Abstract: Machine Learning is the study of methods for programming computers to learn. Computers are applied to a wide range of tasks, and for most of these it is relatively easy for programmers to design and implement the necessary software. However, there are many tasks for which this is difficult or impossible. These can be divided into four general categories. First, there are problems for which there exist no human experts. For example, in modern automated manufacturing facilities, there is a need to predict machine failures before they occur by analyzing sensor readings. Because the machines are new, there are no human experts who can be interviewed by a programmer to provide the knowledge necessary to build a computer system. A machine learning system can study recorded data and subsequent machine failures and learn prediction rules. Second, there are problems where human experts exist, but where they are unable to explain their expertise. This is the case in many perceptual tasks, such as speech recognition, hand-writing recognition, and natural language understanding. Virtually all humans exhibit expert-level abilities on these tasks, but none of them can describe the detailed steps that they follow as they perform them. Fortunately, humans can provide machines with examples of the inputs and correct outputs for these tasks, so machine learning algorithms can learn to map the inputs to the outputs. Third, there are problems where phenomena are changing rapidly. In finance, for example, people would like to predict the future behavior of the stock market, of consumer purchases, or of exchange rates. These behaviors change frequently, so that even if a programmer could construct a good predictive computer program, it would need to be rewritten frequently. A learning program can relieve the programmer of this burden by constantly modifying and tuning a set of learned prediction rules. Fourth, there are applications that need to be customized for each computer user separately. Consider, for example, a program to filter unwanted electronic mail messages. Different users will need different filters. It is unreasonable to expect each user to program his or her own rules, and it is infeasible to provide every user with a software engineer to keep the rules up-to-date. A machine learning system can learn which mail messages the user rejects and maintain the filtering rules automatically. Machine learning addresses many of the same research questions as the fields of statistics, data mining, and psychology, but with differences of emphasis. Statistics focuses on understanding the phenomena that have generated the data, often with the goal of testing different hypotheses about those phenomena. Data mining seeks to find patterns in the data that are understandable by people. Psychological studies of human learning aspire to understand the mechanisms underlying the various learning behaviors exhibited by people (concept learning, skill acquisition, strategy change, etc.).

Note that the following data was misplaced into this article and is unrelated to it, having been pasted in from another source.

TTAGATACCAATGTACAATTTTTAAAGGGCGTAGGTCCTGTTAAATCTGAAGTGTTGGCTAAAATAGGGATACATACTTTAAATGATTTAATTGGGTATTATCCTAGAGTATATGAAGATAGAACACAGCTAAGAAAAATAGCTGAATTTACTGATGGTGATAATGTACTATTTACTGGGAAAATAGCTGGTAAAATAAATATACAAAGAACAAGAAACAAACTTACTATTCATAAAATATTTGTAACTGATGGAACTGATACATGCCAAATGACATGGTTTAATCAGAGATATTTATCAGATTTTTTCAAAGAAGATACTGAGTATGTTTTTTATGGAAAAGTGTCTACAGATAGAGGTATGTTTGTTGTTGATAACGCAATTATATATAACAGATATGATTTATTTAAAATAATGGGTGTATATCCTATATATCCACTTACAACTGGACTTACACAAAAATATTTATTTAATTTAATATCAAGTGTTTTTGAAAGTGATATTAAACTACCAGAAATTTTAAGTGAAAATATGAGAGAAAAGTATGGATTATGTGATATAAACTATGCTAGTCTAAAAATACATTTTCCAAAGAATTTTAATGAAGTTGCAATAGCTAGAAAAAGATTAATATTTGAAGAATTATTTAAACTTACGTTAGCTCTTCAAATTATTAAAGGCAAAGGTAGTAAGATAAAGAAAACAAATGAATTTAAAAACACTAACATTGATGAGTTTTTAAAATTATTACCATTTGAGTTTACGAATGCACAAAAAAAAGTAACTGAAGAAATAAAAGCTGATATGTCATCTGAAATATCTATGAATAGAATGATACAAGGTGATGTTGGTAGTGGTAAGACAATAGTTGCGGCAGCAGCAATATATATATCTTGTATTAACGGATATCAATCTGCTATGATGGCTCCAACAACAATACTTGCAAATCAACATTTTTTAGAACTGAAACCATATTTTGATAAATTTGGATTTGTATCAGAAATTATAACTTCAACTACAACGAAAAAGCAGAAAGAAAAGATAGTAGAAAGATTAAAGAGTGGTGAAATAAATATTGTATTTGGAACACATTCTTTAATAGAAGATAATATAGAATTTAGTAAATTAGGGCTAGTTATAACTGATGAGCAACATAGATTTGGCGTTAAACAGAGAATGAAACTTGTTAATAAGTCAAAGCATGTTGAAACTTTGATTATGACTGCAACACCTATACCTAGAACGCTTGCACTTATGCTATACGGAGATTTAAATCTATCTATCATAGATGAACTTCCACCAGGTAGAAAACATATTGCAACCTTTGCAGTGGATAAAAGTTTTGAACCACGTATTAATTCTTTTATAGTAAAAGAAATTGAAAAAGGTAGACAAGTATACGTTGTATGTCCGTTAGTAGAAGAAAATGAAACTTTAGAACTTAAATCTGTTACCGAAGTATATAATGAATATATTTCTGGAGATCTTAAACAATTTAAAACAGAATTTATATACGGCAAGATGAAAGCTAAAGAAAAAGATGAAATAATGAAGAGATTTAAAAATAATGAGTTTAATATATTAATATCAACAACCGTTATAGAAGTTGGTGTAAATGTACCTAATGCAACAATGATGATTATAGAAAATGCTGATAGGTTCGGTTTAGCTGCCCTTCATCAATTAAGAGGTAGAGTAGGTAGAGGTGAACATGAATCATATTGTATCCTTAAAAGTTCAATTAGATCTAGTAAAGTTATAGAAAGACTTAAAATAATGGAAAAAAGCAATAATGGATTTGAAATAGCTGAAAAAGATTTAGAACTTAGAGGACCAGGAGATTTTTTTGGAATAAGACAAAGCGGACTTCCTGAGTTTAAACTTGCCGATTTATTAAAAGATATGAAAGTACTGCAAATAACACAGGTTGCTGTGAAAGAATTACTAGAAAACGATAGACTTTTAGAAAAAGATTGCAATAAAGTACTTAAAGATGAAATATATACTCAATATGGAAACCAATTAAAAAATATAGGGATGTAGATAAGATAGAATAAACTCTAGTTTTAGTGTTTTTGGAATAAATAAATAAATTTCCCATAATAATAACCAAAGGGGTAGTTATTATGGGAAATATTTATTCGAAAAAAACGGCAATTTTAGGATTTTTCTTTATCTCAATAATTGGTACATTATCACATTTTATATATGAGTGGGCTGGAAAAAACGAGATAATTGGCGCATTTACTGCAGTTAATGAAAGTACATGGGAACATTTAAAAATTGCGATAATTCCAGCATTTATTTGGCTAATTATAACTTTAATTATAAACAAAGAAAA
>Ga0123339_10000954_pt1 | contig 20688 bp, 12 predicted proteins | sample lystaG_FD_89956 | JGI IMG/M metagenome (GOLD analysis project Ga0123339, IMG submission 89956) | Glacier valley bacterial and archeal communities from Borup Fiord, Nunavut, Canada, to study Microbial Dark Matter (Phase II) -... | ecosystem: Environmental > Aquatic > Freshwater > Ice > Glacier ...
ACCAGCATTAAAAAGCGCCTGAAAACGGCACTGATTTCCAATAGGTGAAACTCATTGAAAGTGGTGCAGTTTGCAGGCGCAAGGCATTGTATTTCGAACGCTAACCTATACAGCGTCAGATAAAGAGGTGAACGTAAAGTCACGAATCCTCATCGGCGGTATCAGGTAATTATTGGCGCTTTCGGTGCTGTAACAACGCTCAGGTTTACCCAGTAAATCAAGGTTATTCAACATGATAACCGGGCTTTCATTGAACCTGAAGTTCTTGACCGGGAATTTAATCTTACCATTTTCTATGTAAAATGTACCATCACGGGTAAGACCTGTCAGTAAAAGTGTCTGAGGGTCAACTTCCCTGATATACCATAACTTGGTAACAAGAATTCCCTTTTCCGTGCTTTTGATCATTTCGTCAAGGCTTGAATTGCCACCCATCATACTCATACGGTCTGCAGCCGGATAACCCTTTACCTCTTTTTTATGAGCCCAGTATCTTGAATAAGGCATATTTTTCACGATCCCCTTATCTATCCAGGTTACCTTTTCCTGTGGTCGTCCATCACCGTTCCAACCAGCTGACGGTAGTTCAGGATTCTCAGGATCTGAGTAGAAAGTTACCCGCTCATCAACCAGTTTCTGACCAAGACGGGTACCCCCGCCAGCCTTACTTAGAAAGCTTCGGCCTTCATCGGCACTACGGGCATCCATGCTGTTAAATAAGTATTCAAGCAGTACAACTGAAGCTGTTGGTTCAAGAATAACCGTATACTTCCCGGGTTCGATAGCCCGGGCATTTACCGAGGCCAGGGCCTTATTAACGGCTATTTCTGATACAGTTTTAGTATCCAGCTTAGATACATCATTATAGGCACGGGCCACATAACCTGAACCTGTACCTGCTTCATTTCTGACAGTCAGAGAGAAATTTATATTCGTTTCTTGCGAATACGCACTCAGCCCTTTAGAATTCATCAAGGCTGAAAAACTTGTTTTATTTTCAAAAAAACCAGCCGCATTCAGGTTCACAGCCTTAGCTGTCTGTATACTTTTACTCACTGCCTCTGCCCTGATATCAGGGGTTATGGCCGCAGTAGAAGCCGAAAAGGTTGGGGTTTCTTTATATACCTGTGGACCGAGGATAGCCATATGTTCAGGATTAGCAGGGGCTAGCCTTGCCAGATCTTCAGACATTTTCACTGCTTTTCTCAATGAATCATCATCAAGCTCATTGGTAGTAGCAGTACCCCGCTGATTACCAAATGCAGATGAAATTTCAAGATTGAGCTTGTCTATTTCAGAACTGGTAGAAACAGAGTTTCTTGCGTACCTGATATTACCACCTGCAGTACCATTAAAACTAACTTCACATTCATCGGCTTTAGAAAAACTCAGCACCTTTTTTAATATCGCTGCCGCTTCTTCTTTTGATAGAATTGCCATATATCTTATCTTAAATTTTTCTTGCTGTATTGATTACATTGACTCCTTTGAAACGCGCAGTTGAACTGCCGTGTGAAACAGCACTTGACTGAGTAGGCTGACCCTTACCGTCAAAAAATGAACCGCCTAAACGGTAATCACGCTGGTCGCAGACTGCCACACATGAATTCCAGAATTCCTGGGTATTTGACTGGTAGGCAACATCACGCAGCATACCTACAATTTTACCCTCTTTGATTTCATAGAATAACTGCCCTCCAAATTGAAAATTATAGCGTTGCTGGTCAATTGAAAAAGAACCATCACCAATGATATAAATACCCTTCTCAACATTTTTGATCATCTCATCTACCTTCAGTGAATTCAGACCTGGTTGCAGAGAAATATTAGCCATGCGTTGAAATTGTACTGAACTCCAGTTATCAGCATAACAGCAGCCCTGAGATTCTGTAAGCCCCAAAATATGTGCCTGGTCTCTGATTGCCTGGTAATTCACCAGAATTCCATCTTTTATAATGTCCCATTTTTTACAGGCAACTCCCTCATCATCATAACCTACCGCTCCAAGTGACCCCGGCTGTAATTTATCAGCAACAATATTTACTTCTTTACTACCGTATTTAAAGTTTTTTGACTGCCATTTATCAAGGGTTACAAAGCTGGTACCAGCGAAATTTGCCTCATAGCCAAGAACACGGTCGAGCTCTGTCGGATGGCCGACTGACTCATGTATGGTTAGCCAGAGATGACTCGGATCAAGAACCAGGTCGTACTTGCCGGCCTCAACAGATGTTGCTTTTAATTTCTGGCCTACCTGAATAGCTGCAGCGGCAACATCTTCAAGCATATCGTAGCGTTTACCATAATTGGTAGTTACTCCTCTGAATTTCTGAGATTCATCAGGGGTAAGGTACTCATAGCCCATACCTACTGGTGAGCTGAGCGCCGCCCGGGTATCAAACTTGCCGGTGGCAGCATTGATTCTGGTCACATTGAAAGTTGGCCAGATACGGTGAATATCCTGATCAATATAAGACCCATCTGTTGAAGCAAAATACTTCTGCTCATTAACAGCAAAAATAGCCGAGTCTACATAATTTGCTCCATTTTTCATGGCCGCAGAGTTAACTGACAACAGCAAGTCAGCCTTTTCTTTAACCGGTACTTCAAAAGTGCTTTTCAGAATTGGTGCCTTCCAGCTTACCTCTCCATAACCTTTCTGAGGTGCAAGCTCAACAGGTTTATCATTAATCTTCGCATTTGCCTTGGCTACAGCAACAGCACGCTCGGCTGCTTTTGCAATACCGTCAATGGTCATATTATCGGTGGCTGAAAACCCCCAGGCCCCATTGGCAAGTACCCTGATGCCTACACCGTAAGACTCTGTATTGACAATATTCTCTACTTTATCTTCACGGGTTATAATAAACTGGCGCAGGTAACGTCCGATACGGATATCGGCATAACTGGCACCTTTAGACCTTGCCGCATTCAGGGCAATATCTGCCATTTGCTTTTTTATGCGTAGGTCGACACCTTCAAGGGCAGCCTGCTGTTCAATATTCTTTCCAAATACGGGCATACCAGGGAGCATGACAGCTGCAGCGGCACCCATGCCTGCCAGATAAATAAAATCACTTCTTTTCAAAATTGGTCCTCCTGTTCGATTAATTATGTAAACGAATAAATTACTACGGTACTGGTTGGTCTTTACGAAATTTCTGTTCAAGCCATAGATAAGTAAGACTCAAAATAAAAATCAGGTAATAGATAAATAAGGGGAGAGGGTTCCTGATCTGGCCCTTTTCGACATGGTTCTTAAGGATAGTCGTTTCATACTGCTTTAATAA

TL;DR: In this paper, a sedimentological core and petrographic characterisation of samples from eleven boreholes from the Lower Carboniferous of Bowland Basin (Northwest England) is presented.
Abstract: Deposits of clastic carbonate-dominated (calciclastic) sedimentary slope systems in the rock record have been identified mostly as linearly-consistent carbonate apron deposits, even though most ancient clastic carbonate slope deposits fit the submarine fan systems better. Calciclastic submarine fans are consequently rarely described and are poorly understood. Subsequently, very little is known especially in mud-dominated calciclastic submarine fan systems. Presented in this study are a sedimentological core and petrographic characterisation of samples from eleven boreholes from the Lower Carboniferous of Bowland Basin (Northwest England) that reveals a >250 m thick calciturbidite complex deposited in a calciclastic submarine fan setting. Seven facies are recognised from core and thin section characterisation and are grouped into three carbonate turbidite sequences. They include: 1) Calciturbidites, comprising mostly of highto low-density, wavy-laminated bioclast-rich facies; 2) low-density densite mudstones which are characterised by planar laminated and unlaminated muddominated facies; and 3) Calcidebrites which are muddy or hyper-concentrated debrisflow deposits occurring as poorly-sorted, chaotic, mud-supported floatstones. These
01 Dec 1989